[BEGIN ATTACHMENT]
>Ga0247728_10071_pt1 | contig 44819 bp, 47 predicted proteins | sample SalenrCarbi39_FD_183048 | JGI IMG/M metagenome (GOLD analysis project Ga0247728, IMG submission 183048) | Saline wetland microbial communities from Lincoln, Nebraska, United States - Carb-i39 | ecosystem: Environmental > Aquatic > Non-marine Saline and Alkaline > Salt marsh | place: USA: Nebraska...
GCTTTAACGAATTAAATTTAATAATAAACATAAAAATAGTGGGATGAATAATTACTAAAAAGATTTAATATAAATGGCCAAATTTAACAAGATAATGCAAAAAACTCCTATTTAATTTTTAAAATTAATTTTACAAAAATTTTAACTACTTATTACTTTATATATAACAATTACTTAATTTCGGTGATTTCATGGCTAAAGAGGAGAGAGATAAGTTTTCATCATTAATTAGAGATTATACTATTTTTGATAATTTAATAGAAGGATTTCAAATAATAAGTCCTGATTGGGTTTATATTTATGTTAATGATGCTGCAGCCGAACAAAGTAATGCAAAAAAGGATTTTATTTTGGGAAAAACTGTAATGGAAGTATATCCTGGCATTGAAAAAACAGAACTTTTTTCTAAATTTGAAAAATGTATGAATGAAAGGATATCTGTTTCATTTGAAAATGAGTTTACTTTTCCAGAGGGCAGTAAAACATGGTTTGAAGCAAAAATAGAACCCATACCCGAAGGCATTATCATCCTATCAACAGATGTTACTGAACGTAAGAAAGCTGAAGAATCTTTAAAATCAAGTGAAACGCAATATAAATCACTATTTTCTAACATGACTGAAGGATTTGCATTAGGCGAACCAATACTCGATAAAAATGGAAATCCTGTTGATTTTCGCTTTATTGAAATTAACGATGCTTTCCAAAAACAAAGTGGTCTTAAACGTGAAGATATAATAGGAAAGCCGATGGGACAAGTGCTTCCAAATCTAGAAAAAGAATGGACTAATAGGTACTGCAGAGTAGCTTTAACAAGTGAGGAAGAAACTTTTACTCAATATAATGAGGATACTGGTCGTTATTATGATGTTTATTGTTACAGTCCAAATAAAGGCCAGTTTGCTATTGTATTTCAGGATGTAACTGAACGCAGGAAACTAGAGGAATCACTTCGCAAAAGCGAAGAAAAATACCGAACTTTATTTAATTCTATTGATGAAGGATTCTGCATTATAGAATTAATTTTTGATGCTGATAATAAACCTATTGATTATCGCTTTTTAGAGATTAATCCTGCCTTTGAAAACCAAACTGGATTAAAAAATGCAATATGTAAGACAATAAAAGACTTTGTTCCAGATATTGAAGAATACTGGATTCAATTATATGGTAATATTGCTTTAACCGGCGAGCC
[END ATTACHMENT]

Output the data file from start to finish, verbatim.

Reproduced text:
>Ga0247728_10071_pt1 | contig 44819 bp, 47 predicted proteins | sample SalenrCarbi39_FD_183048 | JGI IMG/M metagenome (GOLD analysis project Ga0247728, IMG submission 183048) | Saline wetland microbial communities from Lincoln, Nebraska, United States - Carb-i39 | ecosystem: Environmental > Aquatic > Non-marine Saline and Alkaline > Salt marsh | place: USA: Nebraska...
GCTTTAACGAATTAAATTTAATAATAAACATAAAAATAGTGGGATGAATAATTACTAAAAAGATTTAATATAAATGGCCAAATTTAACAAGATAATGCAAAAAACTCCTATTTAATTTTTAAAATTAATTTTACAAAAATTTTAACTACTTATTACTTTATATATAACAATTACTTAATTTCGGTGATTTCATGGCTAAAGAGGAGAGAGATAAGTTTTCATCATTAATTAGAGATTATACTATTTTTGATAATTTAATAGAAGGATTTCAAATAATAAGTCCTGATTGGGTTTATATTTATGTTAATGATGCTGCAGCCGAACAAAGTAATGCAAAAAAGGATTTTATTTTGGGAAAAACTGTAATGGAAGTATATCCTGGCATTGAAAAAACAGAACTTTTTTCTAAATTTGAAAAATGTATGAATGAAAGGATATCTGTTTCATTTGAAAATGAGTTTACTTTTCCAGAGGGCAGTAAAACATGGTTTGAAGCAAAAATAGAACCCATACCCGAAGGCATTATCATCCTATCAACAGATGTTACTGAACGTAAGAAAGCTGAAGAATCTTTAAAATCAAGTGAAACGCAATATAAATCACTATTTTCTAACATGACTGAAGGATTTGCATTAGGCGAACCAATACTCGATAAAAATGGAAATCCTGTTGATTTTCGCTTTATTGAAATTAACGATGCTTTCCAAAAACAAAGTGGTCTTAAACGTGAAGATATAATAGGAAAGCCGATGGGACAAGTGCTTCCAAATCTAGAAAAAGAATGGACTAATAGGTACTGCAGAGTAGCTTTAACAAGTGAGGAAGAAACTTTTACTCAATATAATGAGGATACTGGTCGTTATTATGATGTTTATTGTTACAGTCCAAATAAAGGCCAGTTTGCTATTGTATTTCAGGATGTAACTGAACGCAGGAAACTAGAGGAATCACTTCGCAAAAGCGAAGAAAAATACCGAACTTTATTTAATTCTATTGATGAAGGATTCTGCATTATAGAATTAATTTTTGATGCTGATAATAAACCTATTGATTATCGCTTTTTAGAGATTAATCCTGCCTTTGAAAACCAAACTGGATTAAAAAATGCAATATGTAAGACAATAAAAGACTTTGTTCCAGATATTGAAGAATACTGGATTCAATTATATGGTAATATTGCTTTAACCGGCGAGCC